East Algarve monthly English 2008
Central Algarve 3 per year English 1993
Inside Carvoeiro quarterly English 2007
Inside Lagos quarterly English 2007
Tomorrow monthly English 2007
Smart Living 3 per year English 2017
Clubhouse annual English, Portuguese 2007
Essential Algarve bi-monhly English, Portuguese 2000
Vale do Lobo Living annual English, Portuguese 2008
Update (AFPOP) bi-monthly English, German 1987
Entdecken Sie Algarve monthly German 1989
Vivre le Portugal quarterly French 2014
Radio KISS FM daily broadcasts English, Portuguese 1992

Besides some national and European news, the focus is firmly on the Algarve region, with sections including local and community news, sport, lifestyle and leisure, food and wine, travel, motoring, real estate, “what’s on”, finance, and letters to the editor. In terms of advertising, besides full- and half-page advertisements there is a directory of local businesses and classifieds (small ads). The advertising is clearly directed at a target audience of expats with products and services often provided by the expat community for the expat community.

The Algarve Resident was established in 1989 and bills itself as “the voice of the Algarve’s expatriate community”.4 Currently owned by the Open Media group – a media company based in Portugal – it has a weekly press run of 5,000. Unlike its competitor, The Portugal News, it still sells over 80% of its copies through newsagents and vendors, with a further 15% allocated to paid subscribers. However, its website has recently evolved into a free, national digital news site called The Portugal Resident Online, claiming around 40,000 unique visitors per month. The newspaper has a Facebook page with around 13,000 followers and a Twitter account. Its many sections resemble those of The Portugal News.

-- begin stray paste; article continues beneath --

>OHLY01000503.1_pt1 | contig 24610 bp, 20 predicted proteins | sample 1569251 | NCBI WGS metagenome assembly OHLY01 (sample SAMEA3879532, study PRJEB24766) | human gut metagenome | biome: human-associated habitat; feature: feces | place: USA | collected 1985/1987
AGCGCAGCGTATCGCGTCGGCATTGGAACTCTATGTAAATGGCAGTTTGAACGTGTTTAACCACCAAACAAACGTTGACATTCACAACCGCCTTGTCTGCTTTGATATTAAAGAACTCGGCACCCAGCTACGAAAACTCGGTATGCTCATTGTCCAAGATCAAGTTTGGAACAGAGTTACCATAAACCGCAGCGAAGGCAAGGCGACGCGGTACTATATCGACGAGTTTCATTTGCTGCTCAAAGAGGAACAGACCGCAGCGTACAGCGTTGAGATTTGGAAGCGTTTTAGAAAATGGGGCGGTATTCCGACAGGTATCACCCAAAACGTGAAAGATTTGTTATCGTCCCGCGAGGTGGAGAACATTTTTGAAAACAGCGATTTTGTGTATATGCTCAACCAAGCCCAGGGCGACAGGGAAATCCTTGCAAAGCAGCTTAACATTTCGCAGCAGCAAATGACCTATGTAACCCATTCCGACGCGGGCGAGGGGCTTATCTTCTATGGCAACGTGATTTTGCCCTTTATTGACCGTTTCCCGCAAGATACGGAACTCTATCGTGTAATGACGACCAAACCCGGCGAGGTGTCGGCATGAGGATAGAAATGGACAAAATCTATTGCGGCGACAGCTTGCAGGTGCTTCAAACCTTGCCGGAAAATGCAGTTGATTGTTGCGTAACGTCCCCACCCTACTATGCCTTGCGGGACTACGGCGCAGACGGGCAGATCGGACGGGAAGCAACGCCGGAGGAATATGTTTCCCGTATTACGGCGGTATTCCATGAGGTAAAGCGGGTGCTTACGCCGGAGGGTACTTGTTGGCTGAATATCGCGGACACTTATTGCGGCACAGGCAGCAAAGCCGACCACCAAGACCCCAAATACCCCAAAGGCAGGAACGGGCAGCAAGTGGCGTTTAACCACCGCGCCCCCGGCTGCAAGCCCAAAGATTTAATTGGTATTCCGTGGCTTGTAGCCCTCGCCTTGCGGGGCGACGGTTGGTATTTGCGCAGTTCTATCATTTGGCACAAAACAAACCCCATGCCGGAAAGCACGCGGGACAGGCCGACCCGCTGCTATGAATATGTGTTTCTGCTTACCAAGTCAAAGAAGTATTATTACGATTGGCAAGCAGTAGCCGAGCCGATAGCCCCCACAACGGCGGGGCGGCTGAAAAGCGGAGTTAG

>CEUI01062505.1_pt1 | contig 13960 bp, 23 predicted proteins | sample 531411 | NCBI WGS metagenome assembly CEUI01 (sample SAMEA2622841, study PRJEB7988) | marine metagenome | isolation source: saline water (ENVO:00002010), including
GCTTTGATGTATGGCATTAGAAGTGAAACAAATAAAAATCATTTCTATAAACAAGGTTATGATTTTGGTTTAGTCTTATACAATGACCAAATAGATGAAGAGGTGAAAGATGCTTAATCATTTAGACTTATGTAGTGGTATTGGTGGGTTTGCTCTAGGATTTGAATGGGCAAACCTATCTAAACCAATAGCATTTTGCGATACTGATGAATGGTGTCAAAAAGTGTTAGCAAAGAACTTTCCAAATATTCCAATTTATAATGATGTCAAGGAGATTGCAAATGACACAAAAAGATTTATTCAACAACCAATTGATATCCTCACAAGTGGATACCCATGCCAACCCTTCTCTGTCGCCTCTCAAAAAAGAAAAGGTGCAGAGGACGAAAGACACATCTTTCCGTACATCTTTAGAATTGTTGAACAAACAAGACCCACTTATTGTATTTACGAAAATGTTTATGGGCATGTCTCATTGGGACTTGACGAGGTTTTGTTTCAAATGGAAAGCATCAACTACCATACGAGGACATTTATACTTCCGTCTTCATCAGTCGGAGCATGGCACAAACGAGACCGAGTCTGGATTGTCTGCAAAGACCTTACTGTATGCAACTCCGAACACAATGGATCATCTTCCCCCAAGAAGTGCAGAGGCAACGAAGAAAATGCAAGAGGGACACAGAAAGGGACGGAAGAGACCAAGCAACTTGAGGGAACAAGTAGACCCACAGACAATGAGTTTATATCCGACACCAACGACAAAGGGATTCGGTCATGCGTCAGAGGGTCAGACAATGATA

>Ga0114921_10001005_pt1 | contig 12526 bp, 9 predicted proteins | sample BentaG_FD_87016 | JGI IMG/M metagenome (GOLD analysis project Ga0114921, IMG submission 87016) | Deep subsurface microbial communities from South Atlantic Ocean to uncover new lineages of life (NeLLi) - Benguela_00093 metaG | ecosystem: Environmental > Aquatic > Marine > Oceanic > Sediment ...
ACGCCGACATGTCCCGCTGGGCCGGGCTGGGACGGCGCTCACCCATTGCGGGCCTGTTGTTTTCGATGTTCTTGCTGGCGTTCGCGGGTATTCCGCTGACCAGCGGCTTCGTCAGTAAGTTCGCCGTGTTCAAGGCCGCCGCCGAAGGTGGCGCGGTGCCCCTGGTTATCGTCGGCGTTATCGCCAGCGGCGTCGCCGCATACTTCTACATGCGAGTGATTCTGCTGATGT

The Algarve Daily News is an English-language, online-only digital service, although it originated in 2006 with the print publication Get Real, published weekly until 2009. Since then, it has undergone several updates and now comprises a website with approximately 15,000 unique visitors per week and a companion weekly e-newsletter with around 6,500 subscribers.5 This news site promotes itself as providing an “irreverent insight into current Algarve events and affairs”. Besides local and national news, the website has sections including “what’s on in the Algarve”, “charity news”, “business”, “property”, and “learn Portuguese”, as well as local advertising and classifieds.

The other digital news media identified at the time of the study, Algarve24, originated as a Portuguese language digital news site. In 2014, the decision was taken to make it bilingual: Portuguese/English. In 2016, a French-language version was added. In May 2017, there were around 39,000 unique visitors to the site per month, with roughly the same number of views for the Portuguese and English versions, and a growing readership in French (personal communication from the Director, May 2017).6

Of the twelve magazines identified, seven are published in English only. These provide coverage for different areas of the Algarve and are characterized by features on local events, businesses (e.g., restaurants) and aspects of Portuguese lifestyle and culture. Added to these are several bilingual magazines. Essential Algarve (English/Portuguese) is a glossy, lifestyle magazine “with a focus on luxury living”, currently with over 100 pages per issue targeting “the top end of both the tourist market and the international residential community”. Its publishers (Open Media Group) estimate a readership of around 100,000 per issue, although the print run is just 12,000. This is because the newspaper is left in public spaces such as hotel foyers, medical clinics, etc. Clubhouse focuses on the world of golf in the Algarve, whilst Vale do Lobo Living is the magazine of one of Algarve’s biggest and best-known resorts, which has a good deal of second-home tourists as well as full-time foreign residents.